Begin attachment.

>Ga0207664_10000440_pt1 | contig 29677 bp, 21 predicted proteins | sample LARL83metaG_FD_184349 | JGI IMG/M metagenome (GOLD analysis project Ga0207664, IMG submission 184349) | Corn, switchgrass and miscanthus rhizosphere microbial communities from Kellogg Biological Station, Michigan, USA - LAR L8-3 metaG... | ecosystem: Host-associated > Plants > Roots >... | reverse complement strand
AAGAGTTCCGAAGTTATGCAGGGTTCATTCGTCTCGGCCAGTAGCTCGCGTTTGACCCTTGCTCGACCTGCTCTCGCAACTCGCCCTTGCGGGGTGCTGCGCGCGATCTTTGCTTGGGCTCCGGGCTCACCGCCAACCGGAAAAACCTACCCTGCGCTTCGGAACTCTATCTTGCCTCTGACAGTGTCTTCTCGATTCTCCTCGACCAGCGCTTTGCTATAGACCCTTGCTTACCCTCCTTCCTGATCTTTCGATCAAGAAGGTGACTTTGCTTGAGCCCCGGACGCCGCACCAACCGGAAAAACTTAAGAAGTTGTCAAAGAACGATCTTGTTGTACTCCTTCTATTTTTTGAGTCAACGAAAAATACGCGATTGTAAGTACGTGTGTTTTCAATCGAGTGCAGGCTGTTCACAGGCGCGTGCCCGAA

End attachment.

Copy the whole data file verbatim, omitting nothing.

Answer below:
>Ga0207664_10000440_pt1 | contig 29677 bp, 21 predicted proteins | sample LARL83metaG_FD_184349 | JGI IMG/M metagenome (GOLD analysis project Ga0207664, IMG submission 184349) | Corn, switchgrass and miscanthus rhizosphere microbial communities from Kellogg Biological Station, Michigan, USA - LAR L8-3 metaG... | ecosystem: Host-associated > Plants > Roots >... | reverse complement strand
AAGAGTTCCGAAGTTATGCAGGGTTCATTCGTCTCGGCCAGTAGCTCGCGTTTGACCCTTGCTCGACCTGCTCTCGCAACTCGCCCTTGCGGGGTGCTGCGCGCGATCTTTGCTTGGGCTCCGGGCTCACCGCCAACCGGAAAAACCTACCCTGCGCTTCGGAACTCTATCTTGCCTCTGACAGTGTCTTCTCGATTCTCCTCGACCAGCGCTTTGCTATAGACCCTTGCTTACCCTCCTTCCTGATCTTTCGATCAAGAAGGTGACTTTGCTTGAGCCCCGGACGCCGCACCAACCGGAAAAACTTAAGAAGTTGTCAAAGAACGATCTTGTTGTACTCCTTCTATTTTTTGAGTCAACGAAAAATACGCGATTGTAAGTACGTGTGTTTTCAATCGAGTGCAGGCTGTTCACAGGCGCGTGCCCGAA